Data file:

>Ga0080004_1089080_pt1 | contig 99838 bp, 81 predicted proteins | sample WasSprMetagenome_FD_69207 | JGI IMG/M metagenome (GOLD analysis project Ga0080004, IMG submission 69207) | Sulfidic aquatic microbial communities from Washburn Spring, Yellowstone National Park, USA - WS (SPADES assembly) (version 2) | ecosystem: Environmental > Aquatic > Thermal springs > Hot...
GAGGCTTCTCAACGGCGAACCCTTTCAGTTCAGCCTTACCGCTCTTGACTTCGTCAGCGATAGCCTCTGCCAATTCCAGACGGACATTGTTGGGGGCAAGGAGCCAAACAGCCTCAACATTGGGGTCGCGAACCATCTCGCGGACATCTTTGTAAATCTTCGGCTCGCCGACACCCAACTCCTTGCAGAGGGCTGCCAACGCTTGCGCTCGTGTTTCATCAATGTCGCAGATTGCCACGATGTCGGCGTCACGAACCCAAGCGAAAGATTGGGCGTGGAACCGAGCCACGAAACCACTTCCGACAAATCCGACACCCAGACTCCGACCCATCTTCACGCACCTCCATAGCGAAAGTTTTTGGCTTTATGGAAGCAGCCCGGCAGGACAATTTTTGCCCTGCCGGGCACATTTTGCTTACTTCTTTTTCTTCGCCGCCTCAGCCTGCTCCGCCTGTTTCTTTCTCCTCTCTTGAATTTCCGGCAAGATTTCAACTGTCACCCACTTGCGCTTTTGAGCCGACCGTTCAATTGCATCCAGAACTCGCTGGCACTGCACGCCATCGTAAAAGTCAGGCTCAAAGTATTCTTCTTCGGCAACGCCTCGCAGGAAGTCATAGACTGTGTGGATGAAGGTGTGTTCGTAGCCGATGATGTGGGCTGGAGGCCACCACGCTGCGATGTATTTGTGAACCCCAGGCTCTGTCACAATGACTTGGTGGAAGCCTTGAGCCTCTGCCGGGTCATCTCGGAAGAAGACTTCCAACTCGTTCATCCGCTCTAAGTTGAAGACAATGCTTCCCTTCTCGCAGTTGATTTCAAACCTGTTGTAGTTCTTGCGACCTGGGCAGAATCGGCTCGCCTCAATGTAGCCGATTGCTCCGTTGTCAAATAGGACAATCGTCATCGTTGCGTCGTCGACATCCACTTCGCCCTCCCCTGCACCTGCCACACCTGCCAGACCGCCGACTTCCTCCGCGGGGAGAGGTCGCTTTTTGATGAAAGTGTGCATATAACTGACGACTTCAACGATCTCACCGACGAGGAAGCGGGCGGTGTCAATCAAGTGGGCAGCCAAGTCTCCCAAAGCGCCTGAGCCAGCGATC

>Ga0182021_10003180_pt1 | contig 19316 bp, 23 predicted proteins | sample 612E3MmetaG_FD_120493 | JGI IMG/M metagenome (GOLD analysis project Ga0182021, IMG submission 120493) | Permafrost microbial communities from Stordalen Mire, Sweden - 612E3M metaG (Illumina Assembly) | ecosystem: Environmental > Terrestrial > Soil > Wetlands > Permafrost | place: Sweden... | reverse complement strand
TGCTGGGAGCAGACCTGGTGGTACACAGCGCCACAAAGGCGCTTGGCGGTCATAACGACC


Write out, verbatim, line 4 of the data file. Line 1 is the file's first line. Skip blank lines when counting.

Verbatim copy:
TGCTGGGAGCAGACCTGGTGGTACACAGCGCCACAAAGGCGCTTGGCGGTCATAACGACC